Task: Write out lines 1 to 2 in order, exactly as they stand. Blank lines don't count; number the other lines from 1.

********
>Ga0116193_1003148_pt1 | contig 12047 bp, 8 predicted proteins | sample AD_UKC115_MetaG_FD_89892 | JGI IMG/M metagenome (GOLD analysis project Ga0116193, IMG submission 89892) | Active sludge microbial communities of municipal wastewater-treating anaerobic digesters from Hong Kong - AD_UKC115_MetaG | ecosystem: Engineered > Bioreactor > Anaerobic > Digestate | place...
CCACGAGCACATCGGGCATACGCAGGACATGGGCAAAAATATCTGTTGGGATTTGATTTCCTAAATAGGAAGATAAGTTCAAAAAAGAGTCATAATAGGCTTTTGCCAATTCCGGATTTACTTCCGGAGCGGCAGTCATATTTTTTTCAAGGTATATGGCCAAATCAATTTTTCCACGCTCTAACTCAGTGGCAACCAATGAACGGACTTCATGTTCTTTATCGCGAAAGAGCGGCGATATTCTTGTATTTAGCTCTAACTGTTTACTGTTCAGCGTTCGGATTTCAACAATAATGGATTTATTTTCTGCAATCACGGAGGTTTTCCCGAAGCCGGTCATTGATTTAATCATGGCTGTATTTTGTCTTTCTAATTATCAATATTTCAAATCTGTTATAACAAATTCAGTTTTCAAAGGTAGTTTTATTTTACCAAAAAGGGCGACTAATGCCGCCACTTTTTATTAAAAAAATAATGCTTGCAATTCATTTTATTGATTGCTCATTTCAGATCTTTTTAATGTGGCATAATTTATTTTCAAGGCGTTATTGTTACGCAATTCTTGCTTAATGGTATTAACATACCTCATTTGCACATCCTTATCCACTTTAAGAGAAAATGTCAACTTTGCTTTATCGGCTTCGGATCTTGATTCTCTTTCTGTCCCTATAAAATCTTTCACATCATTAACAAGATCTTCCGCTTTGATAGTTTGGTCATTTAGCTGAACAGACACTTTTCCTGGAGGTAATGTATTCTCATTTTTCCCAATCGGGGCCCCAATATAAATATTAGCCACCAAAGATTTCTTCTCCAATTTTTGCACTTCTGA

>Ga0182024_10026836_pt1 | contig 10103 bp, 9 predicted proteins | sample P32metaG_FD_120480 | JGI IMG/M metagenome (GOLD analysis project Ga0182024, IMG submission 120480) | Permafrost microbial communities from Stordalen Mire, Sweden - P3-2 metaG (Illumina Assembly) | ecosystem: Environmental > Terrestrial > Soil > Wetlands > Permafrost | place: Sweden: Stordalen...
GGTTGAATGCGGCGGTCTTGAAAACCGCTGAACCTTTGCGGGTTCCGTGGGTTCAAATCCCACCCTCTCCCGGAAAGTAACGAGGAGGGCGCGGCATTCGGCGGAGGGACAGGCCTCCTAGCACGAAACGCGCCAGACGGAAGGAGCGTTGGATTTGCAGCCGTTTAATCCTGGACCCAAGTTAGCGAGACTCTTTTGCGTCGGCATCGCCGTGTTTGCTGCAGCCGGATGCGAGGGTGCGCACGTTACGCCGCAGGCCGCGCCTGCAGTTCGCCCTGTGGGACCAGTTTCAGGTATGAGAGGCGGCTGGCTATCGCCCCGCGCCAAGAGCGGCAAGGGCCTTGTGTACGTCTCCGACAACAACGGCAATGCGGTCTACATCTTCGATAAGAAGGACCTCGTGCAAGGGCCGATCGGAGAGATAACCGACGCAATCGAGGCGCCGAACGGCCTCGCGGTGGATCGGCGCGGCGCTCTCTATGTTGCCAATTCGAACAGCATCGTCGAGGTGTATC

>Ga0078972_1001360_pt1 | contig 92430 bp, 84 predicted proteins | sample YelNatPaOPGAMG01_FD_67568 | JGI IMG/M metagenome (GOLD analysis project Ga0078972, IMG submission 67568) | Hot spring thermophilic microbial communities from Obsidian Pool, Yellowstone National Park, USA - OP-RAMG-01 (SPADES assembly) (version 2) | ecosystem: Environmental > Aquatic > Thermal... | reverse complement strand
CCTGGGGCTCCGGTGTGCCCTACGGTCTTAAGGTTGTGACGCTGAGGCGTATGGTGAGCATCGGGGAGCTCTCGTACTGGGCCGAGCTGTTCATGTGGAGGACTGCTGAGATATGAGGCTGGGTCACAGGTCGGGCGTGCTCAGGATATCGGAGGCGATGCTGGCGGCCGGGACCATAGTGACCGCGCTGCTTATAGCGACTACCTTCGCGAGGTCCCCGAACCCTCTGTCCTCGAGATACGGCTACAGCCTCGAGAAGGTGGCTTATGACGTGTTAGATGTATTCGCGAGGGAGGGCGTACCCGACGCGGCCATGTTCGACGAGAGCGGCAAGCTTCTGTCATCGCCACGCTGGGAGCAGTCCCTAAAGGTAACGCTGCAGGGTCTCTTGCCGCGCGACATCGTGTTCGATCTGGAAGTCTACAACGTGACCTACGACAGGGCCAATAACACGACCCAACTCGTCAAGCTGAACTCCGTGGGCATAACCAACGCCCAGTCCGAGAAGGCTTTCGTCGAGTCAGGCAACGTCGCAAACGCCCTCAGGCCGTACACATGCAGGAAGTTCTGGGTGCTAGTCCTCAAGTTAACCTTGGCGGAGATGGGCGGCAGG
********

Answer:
>Ga0116193_1003148_pt1 | contig 12047 bp, 8 predicted proteins | sample AD_UKC115_MetaG_FD_89892 | JGI IMG/M metagenome (GOLD analysis project Ga0116193, IMG submission 89892) | Active sludge microbial communities of municipal wastewater-treating anaerobic digesters from Hong Kong - AD_UKC115_MetaG | ecosystem: Engineered > Bioreactor > Anaerobic > Digestate | place...
CCACGAGCACATCGGGCATACGCAGGACATGGGCAAAAATATCTGTTGGGATTTGATTTCCTAAATAGGAAGATAAGTTCAAAAAAGAGTCATAATAGGCTTTTGCCAATTCCGGATTTACTTCCGGAGCGGCAGTCATATTTTTTTCAAGGTATATGGCCAAATCAATTTTTCCACGCTCTAACTCAGTGGCAACCAATGAACGGACTTCATGTTCTTTATCGCGAAAGAGCGGCGATATTCTTGTATTTAGCTCTAACTGTTTACTGTTCAGCGTTCGGATTTCAACAATAATGGATTTATTTTCTGCAATCACGGAGGTTTTCCCGAAGCCGGTCATTGATTTAATCATGGCTGTATTTTGTCTTTCTAATTATCAATATTTCAAATCTGTTATAACAAATTCAGTTTTCAAAGGTAGTTTTATTTTACCAAAAAGGGCGACTAATGCCGCCACTTTTTATTAAAAAAATAATGCTTGCAATTCATTTTATTGATTGCTCATTTCAGATCTTTTTAATGTGGCATAATTTATTTTCAAGGCGTTATTGTTACGCAATTCTTGCTTAATGGTATTAACATACCTCATTTGCACATCCTTATCCACTTTAAGAGAAAATGTCAACTTTGCTTTATCGGCTTCGGATCTTGATTCTCTTTCTGTCCCTATAAAATCTTTCACATCATTAACAAGATCTTCCGCTTTGATAGTTTGGTCATTTAGCTGAACAGACACTTTTCCTGGAGGTAATGTATTCTCATTTTTCCCAATCGGGGCCCCAATATAAATATTAGCCACCAAAGATTTCTTCTCCAATTTTTGCACTTCTGA